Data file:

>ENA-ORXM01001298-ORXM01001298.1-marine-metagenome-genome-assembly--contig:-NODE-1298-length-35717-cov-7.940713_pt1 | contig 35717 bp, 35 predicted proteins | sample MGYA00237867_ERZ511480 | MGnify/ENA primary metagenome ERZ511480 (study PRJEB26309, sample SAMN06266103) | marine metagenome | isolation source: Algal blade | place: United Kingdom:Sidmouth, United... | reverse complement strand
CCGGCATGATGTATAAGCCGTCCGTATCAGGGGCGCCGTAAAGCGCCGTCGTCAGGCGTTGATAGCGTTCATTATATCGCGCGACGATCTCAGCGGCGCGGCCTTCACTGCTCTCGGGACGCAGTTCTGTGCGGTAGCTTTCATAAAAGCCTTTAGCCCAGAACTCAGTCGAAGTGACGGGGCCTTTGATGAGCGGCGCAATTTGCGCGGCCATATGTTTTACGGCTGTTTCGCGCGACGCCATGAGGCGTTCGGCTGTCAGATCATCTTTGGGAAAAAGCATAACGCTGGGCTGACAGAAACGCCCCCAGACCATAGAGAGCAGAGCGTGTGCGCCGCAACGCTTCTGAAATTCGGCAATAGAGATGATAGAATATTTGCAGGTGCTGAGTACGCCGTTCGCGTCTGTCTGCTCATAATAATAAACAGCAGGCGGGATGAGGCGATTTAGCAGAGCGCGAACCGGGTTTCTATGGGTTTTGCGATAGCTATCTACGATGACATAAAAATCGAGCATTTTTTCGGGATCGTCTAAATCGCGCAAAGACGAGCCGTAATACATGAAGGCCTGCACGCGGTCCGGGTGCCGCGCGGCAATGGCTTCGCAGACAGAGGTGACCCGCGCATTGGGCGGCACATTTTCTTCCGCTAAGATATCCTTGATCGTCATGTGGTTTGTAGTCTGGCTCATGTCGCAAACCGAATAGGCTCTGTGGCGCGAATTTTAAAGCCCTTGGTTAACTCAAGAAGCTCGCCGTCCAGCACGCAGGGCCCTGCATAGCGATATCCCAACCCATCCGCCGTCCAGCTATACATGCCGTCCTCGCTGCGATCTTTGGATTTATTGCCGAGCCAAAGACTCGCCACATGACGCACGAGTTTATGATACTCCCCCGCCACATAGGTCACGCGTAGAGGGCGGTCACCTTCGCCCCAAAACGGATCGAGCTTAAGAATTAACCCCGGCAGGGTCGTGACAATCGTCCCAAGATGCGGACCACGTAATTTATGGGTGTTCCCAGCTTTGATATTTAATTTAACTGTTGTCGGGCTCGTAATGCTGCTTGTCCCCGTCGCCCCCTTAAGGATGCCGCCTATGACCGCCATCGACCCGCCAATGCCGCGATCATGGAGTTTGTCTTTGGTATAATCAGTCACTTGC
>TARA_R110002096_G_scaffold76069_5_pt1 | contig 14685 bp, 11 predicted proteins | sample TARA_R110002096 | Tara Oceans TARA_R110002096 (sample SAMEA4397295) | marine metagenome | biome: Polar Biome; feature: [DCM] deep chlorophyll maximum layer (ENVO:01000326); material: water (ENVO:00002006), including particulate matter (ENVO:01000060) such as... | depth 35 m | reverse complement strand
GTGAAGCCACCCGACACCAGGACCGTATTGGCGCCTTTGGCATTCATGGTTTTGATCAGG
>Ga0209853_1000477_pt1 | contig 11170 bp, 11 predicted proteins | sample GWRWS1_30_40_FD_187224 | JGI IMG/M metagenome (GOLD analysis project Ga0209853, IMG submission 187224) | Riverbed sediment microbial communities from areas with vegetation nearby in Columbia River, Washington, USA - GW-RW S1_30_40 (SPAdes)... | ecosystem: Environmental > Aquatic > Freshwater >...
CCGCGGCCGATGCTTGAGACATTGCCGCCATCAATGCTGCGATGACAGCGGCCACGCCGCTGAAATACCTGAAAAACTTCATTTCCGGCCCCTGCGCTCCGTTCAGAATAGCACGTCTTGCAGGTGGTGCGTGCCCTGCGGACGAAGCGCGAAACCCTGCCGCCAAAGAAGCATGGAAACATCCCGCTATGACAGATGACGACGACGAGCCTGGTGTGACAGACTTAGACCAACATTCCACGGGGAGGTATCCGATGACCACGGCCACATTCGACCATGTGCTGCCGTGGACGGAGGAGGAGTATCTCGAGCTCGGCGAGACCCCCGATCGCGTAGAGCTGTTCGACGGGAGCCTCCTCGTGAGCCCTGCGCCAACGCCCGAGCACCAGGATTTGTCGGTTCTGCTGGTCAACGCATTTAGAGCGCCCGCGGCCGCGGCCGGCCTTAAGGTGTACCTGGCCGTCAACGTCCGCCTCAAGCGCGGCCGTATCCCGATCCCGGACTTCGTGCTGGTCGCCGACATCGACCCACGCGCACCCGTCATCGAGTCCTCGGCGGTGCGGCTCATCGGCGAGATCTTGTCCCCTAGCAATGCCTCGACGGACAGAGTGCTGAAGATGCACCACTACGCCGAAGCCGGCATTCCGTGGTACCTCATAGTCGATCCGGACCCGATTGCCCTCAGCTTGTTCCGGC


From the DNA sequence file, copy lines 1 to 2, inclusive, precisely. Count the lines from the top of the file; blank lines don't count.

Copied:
>ENA-ORXM01001298-ORXM01001298.1-marine-metagenome-genome-assembly--contig:-NODE-1298-length-35717-cov-7.940713_pt1 | contig 35717 bp, 35 predicted proteins | sample MGYA00237867_ERZ511480 | MGnify/ENA primary metagenome ERZ511480 (study PRJEB26309, sample SAMN06266103) | marine metagenome | isolation source: Algal blade | place: United Kingdom:Sidmouth, United... | reverse complement strand
CCGGCATGATGTATAAGCCGTCCGTATCAGGGGCGCCGTAAAGCGCCGTCGTCAGGCGTTGATAGCGTTCATTATATCGCGCGACGATCTCAGCGGCGCGGCCTTCACTGCTCTCGGGACGCAGTTCTGTGCGGTAGCTTTCATAAAAGCCTTTAGCCCAGAACTCAGTCGAAGTGACGGGGCCTTTGATGAGCGGCGCAATTTGCGCGGCCATATGTTTTACGGCTGTTTCGCGCGACGCCATGAGGCGTTCGGCTGTCAGATCATCTTTGGGAAAAAGCATAACGCTGGGCTGACAGAAACGCCCCCAGACCATAGAGAGCAGAGCGTGTGCGCCGCAACGCTTCTGAAATTCGGCAATAGAGATGATAGAATATTTGCAGGTGCTGAGTACGCCGTTCGCGTCTGTCTGCTCATAATAATAAACAGCAGGCGGGATGAGGCGATTTAGCAGAGCGCGAACCGGGTTTCTATGGGTTTTGCGATAGCTATCTACGATGACATAAAAATCGAGCATTTTTTCGGGATCGTCTAAATCGCGCAAAGACGAGCCGTAATACATGAAGGCCTGCACGCGGTCCGGGTGCCGCGCGGCAATGGCTTCGCAGACAGAGGTGACCCGCGCATTGGGCGGCACATTTTCTTCCGCTAAGATATCCTTGATCGTCATGTGGTTTGTAGTCTGGCTCATGTCGCAAACCGAATAGGCTCTGTGGCGCGAATTTTAAAGCCCTTGGTTAACTCAAGAAGCTCGCCGTCCAGCACGCAGGGCCCTGCATAGCGATATCCCAACCCATCCGCCGTCCAGCTATACATGCCGTCCTCGCTGCGATCTTTGGATTTATTGCCGAGCCAAAGACTCGCCACATGACGCACGAGTTTATGATACTCCCCCGCCACATAGGTCACGCGTAGAGGGCGGTCACCTTCGCCCCAAAACGGATCGAGCTTAAGAATTAACCCCGGCAGGGTCGTGACAATCGTCCCAAGATGCGGACCACGTAATTTATGGGTGTTCCCAGCTTTGATATTTAATTTAACTGTTGTCGGGCTCGTAATGCTGCTTGTCCCCGTCGCCCCCTTAAGGATGCCGCCTATGACCGCCATCGACCCGCCAATGCCGCGATCATGGAGTTTGTCTTTGGTATAATCAGTCACTTGC